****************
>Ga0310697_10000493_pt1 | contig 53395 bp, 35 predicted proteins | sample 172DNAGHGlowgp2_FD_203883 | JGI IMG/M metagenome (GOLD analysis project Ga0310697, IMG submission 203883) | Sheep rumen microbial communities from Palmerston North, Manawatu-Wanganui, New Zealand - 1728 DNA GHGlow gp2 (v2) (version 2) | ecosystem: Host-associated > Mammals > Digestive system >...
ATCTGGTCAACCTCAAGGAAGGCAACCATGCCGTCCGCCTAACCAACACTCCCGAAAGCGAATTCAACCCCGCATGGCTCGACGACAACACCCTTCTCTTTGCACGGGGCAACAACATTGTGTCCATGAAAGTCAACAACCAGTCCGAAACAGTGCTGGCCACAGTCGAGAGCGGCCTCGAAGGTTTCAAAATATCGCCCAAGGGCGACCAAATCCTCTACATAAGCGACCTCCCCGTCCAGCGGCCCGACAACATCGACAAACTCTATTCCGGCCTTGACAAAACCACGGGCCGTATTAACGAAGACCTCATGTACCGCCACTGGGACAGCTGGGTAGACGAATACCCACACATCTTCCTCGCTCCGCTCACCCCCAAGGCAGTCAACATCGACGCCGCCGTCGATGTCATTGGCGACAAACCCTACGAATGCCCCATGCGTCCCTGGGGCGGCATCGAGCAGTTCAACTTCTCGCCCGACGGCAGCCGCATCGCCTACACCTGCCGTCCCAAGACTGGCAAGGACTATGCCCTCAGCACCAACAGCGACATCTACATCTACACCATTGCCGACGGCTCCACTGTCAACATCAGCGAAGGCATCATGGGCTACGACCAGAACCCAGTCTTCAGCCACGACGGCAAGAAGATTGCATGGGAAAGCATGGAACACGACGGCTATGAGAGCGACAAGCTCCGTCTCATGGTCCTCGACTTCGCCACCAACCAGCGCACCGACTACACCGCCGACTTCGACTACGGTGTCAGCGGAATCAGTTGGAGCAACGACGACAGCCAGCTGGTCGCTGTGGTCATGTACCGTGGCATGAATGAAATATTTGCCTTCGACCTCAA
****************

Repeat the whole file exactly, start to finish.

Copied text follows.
>Ga0310697_10000493_pt1 | contig 53395 bp, 35 predicted proteins | sample 172DNAGHGlowgp2_FD_203883 | JGI IMG/M metagenome (GOLD analysis project Ga0310697, IMG submission 203883) | Sheep rumen microbial communities from Palmerston North, Manawatu-Wanganui, New Zealand - 1728 DNA GHGlow gp2 (v2) (version 2) | ecosystem: Host-associated > Mammals > Digestive system >...
ATCTGGTCAACCTCAAGGAAGGCAACCATGCCGTCCGCCTAACCAACACTCCCGAAAGCGAATTCAACCCCGCATGGCTCGACGACAACACCCTTCTCTTTGCACGGGGCAACAACATTGTGTCCATGAAAGTCAACAACCAGTCCGAAACAGTGCTGGCCACAGTCGAGAGCGGCCTCGAAGGTTTCAAAATATCGCCCAAGGGCGACCAAATCCTCTACATAAGCGACCTCCCCGTCCAGCGGCCCGACAACATCGACAAACTCTATTCCGGCCTTGACAAAACCACGGGCCGTATTAACGAAGACCTCATGTACCGCCACTGGGACAGCTGGGTAGACGAATACCCACACATCTTCCTCGCTCCGCTCACCCCCAAGGCAGTCAACATCGACGCCGCCGTCGATGTCATTGGCGACAAACCCTACGAATGCCCCATGCGTCCCTGGGGCGGCATCGAGCAGTTCAACTTCTCGCCCGACGGCAGCCGCATCGCCTACACCTGCCGTCCCAAGACTGGCAAGGACTATGCCCTCAGCACCAACAGCGACATCTACATCTACACCATTGCCGACGGCTCCACTGTCAACATCAGCGAAGGCATCATGGGCTACGACCAGAACCCAGTCTTCAGCCACGACGGCAAGAAGATTGCATGGGAAAGCATGGAACACGACGGCTATGAGAGCGACAAGCTCCGTCTCATGGTCCTCGACTTCGCCACCAACCAGCGCACCGACTACACCGCCGACTTCGACTACGGTGTCAGCGGAATCAGTTGGAGCAACGACGACAGCCAGCTGGTCGCTGTGGTCATGTACCGTGGCATGAATGAAATATTTGCCTTCGACCTCAA